A Guide to the Different Types of Mexican Beans and How to Prepare Them

Mexican cuisine features a variety of delicious beans that are used in a wide range of dishes. Here are some types of Mexican beans commonly used in Mexican cooking:

1. Black Beans (Frijoles Negros)

Black beans are a staple in Mexican cuisine. They have a rich, earthy flavor and a creamy texture when cooked. Black beans are often used in soups, stews, refried beans, and as a filling for burritos, tacos, and enchiladas.

2. Pinto Beans (Frijoles Pintos)

Pinto beans are another popular bean variety in Mexican cooking. They have a mottled appearance with a light beige background and speckles of reddish-brown. Pinto beans have a creamy texture and a slightly nutty flavor. They are commonly used in refried beans, chili, and bean soups.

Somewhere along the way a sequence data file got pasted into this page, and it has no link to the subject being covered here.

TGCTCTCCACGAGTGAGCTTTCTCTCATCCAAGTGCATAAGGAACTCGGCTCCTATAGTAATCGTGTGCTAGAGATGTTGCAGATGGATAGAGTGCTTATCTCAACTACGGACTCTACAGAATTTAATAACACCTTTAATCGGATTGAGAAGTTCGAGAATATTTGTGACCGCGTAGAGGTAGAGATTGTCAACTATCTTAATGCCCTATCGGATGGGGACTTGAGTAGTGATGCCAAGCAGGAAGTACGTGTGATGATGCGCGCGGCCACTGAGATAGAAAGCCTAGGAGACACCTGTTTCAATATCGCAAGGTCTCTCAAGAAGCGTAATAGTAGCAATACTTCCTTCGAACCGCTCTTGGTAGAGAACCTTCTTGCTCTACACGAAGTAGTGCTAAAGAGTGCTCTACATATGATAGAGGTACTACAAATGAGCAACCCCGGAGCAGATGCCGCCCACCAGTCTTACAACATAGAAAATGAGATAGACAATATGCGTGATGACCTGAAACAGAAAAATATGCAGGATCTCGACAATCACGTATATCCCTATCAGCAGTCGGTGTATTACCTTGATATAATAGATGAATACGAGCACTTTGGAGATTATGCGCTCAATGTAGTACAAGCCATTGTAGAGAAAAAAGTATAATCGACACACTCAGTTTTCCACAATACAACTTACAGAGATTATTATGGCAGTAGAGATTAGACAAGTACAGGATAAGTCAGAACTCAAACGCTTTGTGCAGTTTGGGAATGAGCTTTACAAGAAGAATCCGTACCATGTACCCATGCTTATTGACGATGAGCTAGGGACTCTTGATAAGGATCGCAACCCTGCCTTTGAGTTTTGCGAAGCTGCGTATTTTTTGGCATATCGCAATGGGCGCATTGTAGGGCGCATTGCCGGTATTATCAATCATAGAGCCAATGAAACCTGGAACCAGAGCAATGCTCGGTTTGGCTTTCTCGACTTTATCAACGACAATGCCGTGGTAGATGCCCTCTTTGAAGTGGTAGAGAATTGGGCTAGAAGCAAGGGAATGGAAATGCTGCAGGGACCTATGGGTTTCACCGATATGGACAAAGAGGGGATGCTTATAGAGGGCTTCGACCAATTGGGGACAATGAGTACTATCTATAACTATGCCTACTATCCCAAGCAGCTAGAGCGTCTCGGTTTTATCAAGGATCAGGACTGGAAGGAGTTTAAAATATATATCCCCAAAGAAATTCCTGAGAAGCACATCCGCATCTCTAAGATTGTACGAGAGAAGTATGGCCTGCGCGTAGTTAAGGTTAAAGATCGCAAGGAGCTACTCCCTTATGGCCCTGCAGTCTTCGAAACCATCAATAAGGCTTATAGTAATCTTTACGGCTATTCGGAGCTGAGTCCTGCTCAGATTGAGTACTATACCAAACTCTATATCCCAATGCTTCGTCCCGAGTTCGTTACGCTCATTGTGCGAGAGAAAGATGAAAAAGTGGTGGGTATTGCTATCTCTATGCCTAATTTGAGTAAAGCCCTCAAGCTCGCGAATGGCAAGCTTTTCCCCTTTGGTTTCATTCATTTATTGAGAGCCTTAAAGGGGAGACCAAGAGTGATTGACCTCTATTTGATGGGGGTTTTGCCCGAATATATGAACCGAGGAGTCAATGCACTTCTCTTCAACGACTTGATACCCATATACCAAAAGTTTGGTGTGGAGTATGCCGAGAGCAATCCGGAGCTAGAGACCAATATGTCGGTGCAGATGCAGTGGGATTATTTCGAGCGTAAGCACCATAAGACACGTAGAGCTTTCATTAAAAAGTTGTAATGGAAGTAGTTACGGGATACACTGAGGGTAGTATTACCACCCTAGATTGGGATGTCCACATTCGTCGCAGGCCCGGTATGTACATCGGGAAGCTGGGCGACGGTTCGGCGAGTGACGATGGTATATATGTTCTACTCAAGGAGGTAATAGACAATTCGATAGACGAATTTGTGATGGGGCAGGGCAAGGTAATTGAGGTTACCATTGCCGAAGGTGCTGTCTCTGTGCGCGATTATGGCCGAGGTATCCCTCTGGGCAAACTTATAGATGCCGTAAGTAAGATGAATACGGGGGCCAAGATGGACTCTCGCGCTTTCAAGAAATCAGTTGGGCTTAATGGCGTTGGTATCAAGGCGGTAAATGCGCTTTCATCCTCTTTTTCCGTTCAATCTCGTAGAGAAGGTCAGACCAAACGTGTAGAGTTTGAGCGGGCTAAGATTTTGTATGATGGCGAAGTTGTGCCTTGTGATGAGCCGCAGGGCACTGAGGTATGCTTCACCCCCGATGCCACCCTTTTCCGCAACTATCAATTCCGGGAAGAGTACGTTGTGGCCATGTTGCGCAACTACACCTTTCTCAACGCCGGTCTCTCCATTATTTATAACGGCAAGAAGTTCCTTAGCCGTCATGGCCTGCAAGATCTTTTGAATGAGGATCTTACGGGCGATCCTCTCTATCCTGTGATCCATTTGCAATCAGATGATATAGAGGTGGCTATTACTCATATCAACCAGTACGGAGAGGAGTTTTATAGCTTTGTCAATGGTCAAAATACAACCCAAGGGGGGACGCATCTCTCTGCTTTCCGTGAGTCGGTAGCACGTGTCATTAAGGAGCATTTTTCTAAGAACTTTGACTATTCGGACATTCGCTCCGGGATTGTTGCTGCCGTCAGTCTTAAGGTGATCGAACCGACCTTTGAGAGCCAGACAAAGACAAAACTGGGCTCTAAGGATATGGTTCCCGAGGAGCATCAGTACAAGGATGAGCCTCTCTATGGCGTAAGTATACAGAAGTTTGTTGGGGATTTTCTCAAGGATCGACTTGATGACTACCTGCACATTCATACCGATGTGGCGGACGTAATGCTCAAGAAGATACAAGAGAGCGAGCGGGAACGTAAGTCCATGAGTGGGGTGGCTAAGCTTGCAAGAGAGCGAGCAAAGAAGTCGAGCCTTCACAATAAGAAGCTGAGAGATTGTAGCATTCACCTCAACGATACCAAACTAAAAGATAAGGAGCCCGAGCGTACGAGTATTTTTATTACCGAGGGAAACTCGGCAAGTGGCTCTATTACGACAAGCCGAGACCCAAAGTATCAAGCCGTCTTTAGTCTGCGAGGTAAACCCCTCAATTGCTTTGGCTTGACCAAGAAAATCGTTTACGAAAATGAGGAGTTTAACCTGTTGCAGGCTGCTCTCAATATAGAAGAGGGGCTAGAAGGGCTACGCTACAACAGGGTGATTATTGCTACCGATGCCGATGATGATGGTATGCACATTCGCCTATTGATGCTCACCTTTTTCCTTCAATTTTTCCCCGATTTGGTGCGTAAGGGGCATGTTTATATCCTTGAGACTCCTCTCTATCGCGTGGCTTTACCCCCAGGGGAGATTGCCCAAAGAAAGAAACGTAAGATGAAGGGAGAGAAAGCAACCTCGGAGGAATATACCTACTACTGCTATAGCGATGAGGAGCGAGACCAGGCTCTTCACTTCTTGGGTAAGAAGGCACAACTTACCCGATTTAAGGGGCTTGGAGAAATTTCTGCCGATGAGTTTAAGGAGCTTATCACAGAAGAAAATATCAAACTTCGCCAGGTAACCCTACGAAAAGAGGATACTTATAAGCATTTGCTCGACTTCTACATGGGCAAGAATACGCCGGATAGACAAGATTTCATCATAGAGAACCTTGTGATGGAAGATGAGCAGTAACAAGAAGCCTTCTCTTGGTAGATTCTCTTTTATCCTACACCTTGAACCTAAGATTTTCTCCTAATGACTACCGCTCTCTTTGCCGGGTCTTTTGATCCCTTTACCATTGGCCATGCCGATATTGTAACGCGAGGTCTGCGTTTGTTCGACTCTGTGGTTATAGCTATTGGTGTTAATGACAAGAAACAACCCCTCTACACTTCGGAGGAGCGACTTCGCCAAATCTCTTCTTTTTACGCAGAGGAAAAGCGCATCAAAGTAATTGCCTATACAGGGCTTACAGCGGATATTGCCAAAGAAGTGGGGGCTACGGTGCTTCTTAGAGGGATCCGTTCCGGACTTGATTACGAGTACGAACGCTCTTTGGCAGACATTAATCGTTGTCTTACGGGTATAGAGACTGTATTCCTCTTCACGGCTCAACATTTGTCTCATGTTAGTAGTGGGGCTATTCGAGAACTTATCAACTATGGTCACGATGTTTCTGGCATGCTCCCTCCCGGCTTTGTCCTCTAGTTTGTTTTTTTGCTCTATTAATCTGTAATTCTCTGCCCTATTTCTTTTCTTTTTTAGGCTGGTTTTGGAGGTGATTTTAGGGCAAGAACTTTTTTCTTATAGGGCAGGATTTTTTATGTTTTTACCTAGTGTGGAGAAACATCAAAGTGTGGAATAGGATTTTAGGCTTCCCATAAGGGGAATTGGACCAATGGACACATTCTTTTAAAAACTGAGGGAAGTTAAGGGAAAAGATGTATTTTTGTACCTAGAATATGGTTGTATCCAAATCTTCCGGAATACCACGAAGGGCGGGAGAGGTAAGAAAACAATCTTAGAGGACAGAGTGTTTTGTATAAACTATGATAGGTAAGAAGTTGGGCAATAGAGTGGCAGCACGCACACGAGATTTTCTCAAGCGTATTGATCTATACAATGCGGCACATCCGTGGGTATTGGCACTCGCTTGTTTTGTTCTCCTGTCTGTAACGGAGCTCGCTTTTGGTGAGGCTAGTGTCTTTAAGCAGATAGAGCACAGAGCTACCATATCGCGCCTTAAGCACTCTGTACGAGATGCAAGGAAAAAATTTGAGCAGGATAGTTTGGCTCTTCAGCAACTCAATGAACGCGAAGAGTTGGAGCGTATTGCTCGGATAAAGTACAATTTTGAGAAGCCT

3. Peruvian Beans (Frijoles Peruanos)

Peruvian beans, also known as canary beans or Mayocoba beans, are medium-sized, creamy-colored beans with a buttery texture. They have a delicate flavor and are often used in soups, stews, and bean salads.

4. Kidney Beans (Frijoles Rojos)

Kidney beans are large, kidney-shaped beans with a hearty texture and a slightly sweet flavor. They come in different colors, including red, light red, and white. Kidney beans are commonly used in dishes like chili, bean salads, and refried beans.

5. Refried Beans (Frijoles Refritos)

Refried beans are not a specific type of bean but rather a preparation method. Typically, pinto or black beans are cooked until tender and then mashed and fried with onions, garlic, and spices. They are a popular side dish in Mexican cuisine, often served with tortillas, rice, or as a filling for burritos and tacos.

6. Fava Beans (Habas)

Fava beans are large, flat beans with a slightly sweet and buttery flavor. They are often used in Mexican cuisine in dishes such as soups, stews, and salads.

These are just a few examples of the many types of Mexican beans used in traditional Mexican dishes. Each bean variety has its own unique flavor, texture, and culinary uses, adding depth and heartiness to Mexican cuisine.